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State Rep. Tricia Farley-Bouvier, seen in this file photo, was co-author of a bill addressing sexual assault on campuses that passed the last day of the formal session.

Farley-Bouvier Ends Session With Bill Passage, Sets Agenda for 2021

By Brittany PolitoiBerkshires Staff
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PITTSFIELD, Mass. — State Rep. Tricia Farley-Bouvier ended the legislative session with a signature achievement: the passage of bill addressing sexual assault on college campuses. 
S.2979, An Act Relative to Sexual Violence on Higher Education Campuses, was passed on the final day of the formal session and is awaiting the governor's signature. The legislation requires both public and private higher-education institutions to create policies and procedures around campus assaults and creates a task force to develop and review sexual misconduct surveys. 
Bouvier started looking into this issue after touring college campuses with her daughter in 2013. This was at the same time there was a lot of discussion around sexual assault on campus, including a performance art project by Columbia University student Emma Sulkowicz in which she carried a 50-pound mattress around wherever she went to protest the mishandling of her sexual assault.
"That's a pretty scary time for moms to be taking their daughters to tour colleges," Farley-Bouvier said.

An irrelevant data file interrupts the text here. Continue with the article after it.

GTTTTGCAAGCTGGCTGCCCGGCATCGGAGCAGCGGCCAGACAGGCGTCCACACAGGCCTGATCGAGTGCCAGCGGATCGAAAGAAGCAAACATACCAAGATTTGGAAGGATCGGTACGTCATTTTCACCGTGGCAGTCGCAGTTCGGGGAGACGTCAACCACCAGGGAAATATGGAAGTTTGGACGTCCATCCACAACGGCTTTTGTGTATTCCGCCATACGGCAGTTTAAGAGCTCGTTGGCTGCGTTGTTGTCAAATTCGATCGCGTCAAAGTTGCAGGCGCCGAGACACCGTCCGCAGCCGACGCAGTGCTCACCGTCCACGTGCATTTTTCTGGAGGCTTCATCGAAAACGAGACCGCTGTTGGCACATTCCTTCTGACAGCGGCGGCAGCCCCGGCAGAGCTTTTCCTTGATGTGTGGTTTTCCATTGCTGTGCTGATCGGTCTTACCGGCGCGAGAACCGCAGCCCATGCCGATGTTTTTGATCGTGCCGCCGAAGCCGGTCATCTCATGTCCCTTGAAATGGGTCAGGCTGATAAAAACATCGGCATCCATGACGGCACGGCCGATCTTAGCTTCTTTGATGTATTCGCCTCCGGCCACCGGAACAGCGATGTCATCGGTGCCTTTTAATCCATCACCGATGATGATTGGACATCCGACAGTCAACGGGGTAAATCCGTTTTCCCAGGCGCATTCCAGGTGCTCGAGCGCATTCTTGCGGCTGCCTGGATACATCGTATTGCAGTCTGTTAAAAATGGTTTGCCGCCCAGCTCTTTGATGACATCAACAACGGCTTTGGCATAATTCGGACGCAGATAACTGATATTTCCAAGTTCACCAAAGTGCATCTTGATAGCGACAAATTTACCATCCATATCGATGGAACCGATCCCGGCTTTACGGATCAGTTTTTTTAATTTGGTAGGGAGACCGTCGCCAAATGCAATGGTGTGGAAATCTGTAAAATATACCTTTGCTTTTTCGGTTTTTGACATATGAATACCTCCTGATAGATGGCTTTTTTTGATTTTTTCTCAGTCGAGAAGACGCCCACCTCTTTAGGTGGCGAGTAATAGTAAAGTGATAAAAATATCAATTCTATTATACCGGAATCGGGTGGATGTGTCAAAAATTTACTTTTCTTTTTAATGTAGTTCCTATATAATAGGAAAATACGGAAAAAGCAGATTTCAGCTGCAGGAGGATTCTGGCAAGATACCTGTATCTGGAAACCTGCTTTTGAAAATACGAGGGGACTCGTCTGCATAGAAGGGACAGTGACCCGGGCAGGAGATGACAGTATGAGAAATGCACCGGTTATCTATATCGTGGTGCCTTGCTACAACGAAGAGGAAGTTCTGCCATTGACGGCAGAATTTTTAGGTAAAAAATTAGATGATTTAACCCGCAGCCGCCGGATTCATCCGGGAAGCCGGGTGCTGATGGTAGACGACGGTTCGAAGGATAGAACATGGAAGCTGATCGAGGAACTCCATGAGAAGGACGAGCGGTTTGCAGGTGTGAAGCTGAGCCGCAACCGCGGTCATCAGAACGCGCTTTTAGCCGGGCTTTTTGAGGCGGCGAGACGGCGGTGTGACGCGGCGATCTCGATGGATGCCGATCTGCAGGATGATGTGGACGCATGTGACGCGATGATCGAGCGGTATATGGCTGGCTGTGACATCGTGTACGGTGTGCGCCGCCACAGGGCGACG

At the question-and-answer part of campus tours, Farley-Bouvier would ask how the college handles sexual assault. The answer was almost exactly the same on every campus, she said, which was that it had a blue-light system. This system is common on college campuses and is a series of emergency alarm stations with blue lights strategically placed where a person can press a button if being attacked.
"That's not how sexual assault happens on campus," Farley-Bouvier said regarding the blue-light systems, as sexual assaults normally happen in private areas.
Bouvier had filed legislation the following session and state Rep. Lori Ehrlich of Marblehead, who also has college-age daughters, filed legislation around campus climate surveys around the same time. The bills were combined to not only have the procedures and processing in place but also to create campus climate surveys.
This bill is also about bringing justice to victims. Sulkowicz's case was mishandled because Columbia officials were working so hard to protect the accused, Farley-Bouvier said, but once her story was made public, three more people came out to say they were sexually assaulted by the same man.
One in five young women are sexually assaulted at college, most between Labor Day and Thanksgiving of their freshman or sophomore year, the representative said.
"Often people don't report [sexual assault] because the system is so broken," Farley-Bouvier said. "It's not so secret that things happen, it's not so secret that it's mishandled, but it's not until we really change the rape culture that is on our campuses that we can have 20 percent of women not experience this."
Farley-Bouvier explained that sexual assault experiences are impactful and long-lasting. Women who experience sexual assault often drop out of school or miss a semester, which impacts not only their financial future but the financial stability of their families. Sexual assault, especially if not addressed or given justice, can begin a downward spiral in a young person's life.
"Passage of this bill sends a powerful message from Massachusetts leaders that while you attend one of our state's world-class campuses, we care about your safety," Ehrlich said in a statement. "With 90 percent of sexual assaults not reported, the data out is only as good as the data in. By going directly to students, or even professors and staff, and asking them about their lived experience, this bill provides a powerful tool for college administrators who are responsible for student safety."